The Potential for Dating Groundwater Using Radiogenic Noble Gases

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The accumulation in groundwater of products from the radioactive decay of elements naturally found in rocks offers a potential for measuring the time that the groundwater has been contact with the rock. This dating method has an advantage over using decay products from the atmosphere in that the amount of decay products increases with age rather than decreases. However, different decay products accumulate at different rates and, thus, have a different potential usefulness in age determinations. The most useful decay product is helium, produced from uranium and thorium. The use of Ar-40 produced from potassium is limited because Ar-40 is ... continued below

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Cornman, W.R. March 23, 2001.

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The accumulation in groundwater of products from the radioactive decay of elements naturally found in rocks offers a potential for measuring the time that the groundwater has been contact with the rock. This dating method has an advantage over using decay products from the atmosphere in that the amount of decay products increases with age rather than decreases. However, different decay products accumulate at different rates and, thus, have a different potential usefulness in age determinations. The most useful decay product is helium, produced from uranium and thorium. The use of Ar-40 produced from potassium is limited because Ar-40 is abundant in meteoric water. Neon, xenon and krypton are useful with great difficulty because they are produced in extremely small quantities. In general, the potential for error increases when a long time is required to produce a small quantity of the dating nuclide.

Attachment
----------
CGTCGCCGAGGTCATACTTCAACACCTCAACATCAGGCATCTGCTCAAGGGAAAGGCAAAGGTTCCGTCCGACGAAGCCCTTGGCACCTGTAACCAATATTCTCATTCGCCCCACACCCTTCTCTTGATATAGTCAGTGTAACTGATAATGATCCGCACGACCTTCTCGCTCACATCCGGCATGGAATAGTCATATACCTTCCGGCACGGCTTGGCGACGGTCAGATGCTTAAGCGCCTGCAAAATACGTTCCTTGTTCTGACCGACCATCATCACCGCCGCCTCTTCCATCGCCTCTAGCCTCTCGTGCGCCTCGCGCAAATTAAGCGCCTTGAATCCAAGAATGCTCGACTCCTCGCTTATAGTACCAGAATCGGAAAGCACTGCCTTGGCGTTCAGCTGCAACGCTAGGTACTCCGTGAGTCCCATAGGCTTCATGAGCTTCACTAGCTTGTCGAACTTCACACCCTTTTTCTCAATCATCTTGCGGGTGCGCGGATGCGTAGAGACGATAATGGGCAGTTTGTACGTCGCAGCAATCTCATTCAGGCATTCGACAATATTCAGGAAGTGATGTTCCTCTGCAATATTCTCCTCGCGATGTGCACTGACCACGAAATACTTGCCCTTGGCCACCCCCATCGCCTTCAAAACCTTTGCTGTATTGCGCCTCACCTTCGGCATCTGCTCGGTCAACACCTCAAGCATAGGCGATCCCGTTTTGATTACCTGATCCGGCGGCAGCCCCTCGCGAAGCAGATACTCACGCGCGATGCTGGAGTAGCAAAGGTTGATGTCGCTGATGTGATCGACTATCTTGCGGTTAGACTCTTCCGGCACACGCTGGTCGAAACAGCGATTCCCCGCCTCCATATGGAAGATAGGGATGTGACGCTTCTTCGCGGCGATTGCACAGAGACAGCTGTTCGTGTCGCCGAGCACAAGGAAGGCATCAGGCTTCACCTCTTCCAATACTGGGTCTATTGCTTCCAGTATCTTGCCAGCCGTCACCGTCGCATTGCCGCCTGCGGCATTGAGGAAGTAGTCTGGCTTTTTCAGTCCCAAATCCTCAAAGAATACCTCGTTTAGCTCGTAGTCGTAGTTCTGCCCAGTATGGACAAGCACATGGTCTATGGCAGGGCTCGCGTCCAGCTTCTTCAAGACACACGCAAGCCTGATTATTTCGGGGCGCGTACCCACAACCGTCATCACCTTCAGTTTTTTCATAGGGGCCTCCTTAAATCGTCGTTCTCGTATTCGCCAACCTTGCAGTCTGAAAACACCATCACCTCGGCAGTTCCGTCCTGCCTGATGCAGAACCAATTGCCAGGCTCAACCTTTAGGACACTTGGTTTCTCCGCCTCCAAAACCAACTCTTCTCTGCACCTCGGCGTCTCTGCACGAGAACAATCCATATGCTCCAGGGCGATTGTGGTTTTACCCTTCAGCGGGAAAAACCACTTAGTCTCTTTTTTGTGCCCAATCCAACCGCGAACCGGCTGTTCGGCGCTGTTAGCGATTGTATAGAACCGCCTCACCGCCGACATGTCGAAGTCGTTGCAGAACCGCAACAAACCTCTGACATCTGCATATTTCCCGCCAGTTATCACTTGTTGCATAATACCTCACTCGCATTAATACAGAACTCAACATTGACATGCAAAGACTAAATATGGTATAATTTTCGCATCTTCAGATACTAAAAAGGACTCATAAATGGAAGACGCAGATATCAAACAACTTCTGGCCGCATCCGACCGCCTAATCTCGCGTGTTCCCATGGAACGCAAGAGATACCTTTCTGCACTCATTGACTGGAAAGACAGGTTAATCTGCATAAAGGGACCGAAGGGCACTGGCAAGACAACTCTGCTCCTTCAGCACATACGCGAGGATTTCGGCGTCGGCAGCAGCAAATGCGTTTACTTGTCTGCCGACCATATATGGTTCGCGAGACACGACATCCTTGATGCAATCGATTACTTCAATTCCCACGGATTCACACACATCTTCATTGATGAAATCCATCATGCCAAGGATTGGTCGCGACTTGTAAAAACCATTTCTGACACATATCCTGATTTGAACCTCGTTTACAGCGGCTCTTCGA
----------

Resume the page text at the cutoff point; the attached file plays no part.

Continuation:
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  • Journal Name: Water Resources Research

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  • Report No.: DP-MS-79-82 Rev. 1
  • Grant Number: AC09-76SR00001
  • Office of Scientific & Technical Information Report Number: 780255
  • Archival Resource Key: ark:/67531/metadc720759

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  • March 23, 2001

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  • Sept. 29, 2015, 5:31 a.m.

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  • May 5, 2016, 4:26 p.m.

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Cornman, W.R. The Potential for Dating Groundwater Using Radiogenic Noble Gases, article, March 23, 2001; South Carolina. (digital.library.unt.edu/ark:/67531/metadc720759/: accessed August 21, 2017), University of North Texas Libraries, Digital Library, digital.library.unt.edu; crediting UNT Libraries Government Documents Department.